Did you miss a goal, deadline, lose an account? Then you owe an apology to yourself too.
“I’m sorry I let you and myself down.” Is there a customer who is dissatisfied? “I’m sorry I disappointed you and Ms. Jones.”
—Kathy N. Barenbrugge, Sales Training Manager, Marriott International
Including all affected parties demonstrates that you’ve really reflected on the situation and are offering a sincere, professional apology.
<h-circle>3<h-circle>How to apologize for being rude
Being rude in the workplace seriously erodes your professional image. More importantly, it can damage relationships with coworkers and supervisors that affect your work environment.
To rectify this, apologize for being rude as soon as you reasonably can. Don’t give bad feelings and impressions time to fester and set in. Not making excuses for yourself (“I didn’t know,” “I was having a tough day,”) can be extra difficult, but important, here. Acknowledge that your words and/or actions were unacceptable, or at least unprofessional. Promise to do better, and then follow through.
Don’t be surprised if it takes others a while to feel comfortable around you again, depending on the situation. Your apology for being rude will need to be followed up with consistently better behavior to be meaningful for affected team members. That being said, don’t overdo it by gushing affection.
“Do not use obvious and overdone flattery, and do not under any circumstances offer or ask to ‘hug it out’. I have had both of these occur they were very off-putting.”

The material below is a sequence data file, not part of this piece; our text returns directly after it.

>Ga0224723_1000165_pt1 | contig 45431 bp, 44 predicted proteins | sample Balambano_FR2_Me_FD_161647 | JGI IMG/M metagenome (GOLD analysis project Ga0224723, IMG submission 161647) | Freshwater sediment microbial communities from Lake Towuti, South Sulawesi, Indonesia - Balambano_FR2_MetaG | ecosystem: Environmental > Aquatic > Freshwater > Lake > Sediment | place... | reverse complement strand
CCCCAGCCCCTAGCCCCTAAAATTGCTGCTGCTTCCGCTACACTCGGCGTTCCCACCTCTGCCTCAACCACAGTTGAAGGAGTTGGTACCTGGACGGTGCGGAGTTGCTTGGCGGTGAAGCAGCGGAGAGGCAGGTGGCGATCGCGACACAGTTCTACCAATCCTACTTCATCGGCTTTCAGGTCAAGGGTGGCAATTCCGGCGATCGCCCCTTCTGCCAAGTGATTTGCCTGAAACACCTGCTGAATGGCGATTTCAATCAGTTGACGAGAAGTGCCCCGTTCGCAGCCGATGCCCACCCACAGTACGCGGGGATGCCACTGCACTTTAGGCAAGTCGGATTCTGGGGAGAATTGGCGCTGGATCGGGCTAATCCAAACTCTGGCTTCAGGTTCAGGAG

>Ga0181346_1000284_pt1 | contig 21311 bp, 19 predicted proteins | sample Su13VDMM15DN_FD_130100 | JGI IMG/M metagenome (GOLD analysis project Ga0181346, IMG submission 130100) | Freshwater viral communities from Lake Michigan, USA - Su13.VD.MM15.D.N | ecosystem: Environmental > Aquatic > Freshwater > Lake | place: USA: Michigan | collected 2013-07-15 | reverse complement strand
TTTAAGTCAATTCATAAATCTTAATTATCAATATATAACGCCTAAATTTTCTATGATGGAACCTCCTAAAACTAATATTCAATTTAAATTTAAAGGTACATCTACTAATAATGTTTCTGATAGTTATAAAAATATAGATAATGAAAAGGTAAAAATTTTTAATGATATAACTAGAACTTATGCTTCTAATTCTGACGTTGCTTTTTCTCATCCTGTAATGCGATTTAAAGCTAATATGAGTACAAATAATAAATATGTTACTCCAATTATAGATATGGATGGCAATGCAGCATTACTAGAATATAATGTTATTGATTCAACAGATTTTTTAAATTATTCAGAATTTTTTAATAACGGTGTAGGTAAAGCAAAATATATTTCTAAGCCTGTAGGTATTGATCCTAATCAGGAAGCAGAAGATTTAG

—Ollie Morin, Librarian
<h-circle>4<h-circle>How to apologize professionally in an email
The art of the apology email is especially important for those of us working from home. Without the tone and nonverbal communication of a face-to-face apology, saying you’re sorry through written communication can be particularly challenging.
Knowing how to apologize professionally in an email might be the difference between relationship building and bungling. Here are some tips:
- <t-check>Explain what happened simply<t-check>. While there’s no need for a detailed play-by-play, your recipient does need some context about what happened.
- <t-check>Acknowledge your error<t-check>. Don’t tiptoe around this. You messed up—it happens. Take responsibility
- <t-check>Apologize<t-check>. Use “I apologize for my actions,” “I’m sorry I didn’t meet expectations,” or any variation of those phrases appropriate to your situation.
- <t-check>Commit to doing better<t-check>. In the future, what will you do to prevent this from happening again, if possible?
- <t-check>Close gracefully<t-check>. “Thank you for your understanding,” “I appreciate your understanding,” “Thank you for this opportunity to learn and grow,” are just a few options to wrap up your email.
Whatever happened to require an apology, always remember that you are not your mistakes. You are the person who comes out on the other side of your mistakes more knowledgeable and more prepared for challenges to come. Apologize professionally, and demonstrate that you are capable of handling hiccups with grace.